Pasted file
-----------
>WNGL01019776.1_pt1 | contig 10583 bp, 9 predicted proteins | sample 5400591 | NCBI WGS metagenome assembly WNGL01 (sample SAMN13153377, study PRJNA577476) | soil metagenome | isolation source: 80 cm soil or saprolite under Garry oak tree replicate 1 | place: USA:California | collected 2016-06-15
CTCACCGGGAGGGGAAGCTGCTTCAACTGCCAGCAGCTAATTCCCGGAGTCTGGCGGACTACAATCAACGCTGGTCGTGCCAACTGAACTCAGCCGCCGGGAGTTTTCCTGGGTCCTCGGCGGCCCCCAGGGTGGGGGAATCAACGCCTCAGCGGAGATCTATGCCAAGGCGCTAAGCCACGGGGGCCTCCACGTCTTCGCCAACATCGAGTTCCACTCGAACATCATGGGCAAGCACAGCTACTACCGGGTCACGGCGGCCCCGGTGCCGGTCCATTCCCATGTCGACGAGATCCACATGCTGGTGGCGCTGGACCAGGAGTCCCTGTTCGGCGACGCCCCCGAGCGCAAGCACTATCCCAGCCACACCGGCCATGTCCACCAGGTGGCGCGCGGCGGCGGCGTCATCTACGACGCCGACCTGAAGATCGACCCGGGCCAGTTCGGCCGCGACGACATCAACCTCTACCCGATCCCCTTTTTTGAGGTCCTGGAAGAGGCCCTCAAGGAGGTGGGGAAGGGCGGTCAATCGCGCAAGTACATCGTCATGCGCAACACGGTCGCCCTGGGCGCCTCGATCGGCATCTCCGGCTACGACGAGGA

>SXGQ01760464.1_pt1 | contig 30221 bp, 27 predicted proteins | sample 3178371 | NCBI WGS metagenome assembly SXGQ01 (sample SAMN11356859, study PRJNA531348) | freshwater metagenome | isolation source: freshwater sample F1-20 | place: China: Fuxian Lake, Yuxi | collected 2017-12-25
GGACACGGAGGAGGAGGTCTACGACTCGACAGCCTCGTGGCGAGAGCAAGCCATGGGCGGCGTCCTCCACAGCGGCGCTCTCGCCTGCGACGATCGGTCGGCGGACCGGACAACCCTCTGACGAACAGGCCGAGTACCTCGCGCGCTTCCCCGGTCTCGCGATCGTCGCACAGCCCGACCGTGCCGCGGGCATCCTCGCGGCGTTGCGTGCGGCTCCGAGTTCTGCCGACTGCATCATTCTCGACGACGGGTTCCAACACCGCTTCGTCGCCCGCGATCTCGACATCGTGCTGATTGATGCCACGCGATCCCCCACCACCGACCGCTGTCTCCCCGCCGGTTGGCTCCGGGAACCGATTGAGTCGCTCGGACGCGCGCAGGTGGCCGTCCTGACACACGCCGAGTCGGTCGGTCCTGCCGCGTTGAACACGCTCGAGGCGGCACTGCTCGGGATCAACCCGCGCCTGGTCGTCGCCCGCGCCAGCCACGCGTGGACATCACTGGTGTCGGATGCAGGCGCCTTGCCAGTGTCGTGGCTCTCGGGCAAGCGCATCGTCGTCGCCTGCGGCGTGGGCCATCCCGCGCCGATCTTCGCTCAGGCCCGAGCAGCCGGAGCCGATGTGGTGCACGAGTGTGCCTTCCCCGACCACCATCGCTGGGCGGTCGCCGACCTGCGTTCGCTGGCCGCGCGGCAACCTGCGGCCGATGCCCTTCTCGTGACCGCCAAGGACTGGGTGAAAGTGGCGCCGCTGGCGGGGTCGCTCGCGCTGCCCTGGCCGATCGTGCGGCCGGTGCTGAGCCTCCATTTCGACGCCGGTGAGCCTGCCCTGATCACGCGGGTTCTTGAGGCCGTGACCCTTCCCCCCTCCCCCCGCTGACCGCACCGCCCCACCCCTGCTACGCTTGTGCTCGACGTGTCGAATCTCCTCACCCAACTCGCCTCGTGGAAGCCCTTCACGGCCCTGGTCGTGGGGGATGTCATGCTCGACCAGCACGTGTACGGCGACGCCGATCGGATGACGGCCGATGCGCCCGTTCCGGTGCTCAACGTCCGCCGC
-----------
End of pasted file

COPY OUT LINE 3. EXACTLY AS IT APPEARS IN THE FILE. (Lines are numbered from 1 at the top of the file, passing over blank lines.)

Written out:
>SXGQ01760464.1_pt1 | contig 30221 bp, 27 predicted proteins | sample 3178371 | NCBI WGS metagenome assembly SXGQ01 (sample SAMN11356859, study PRJNA531348) | freshwater metagenome | isolation source: freshwater sample F1-20 | place: China: Fuxian Lake, Yuxi | collected 2017-12-25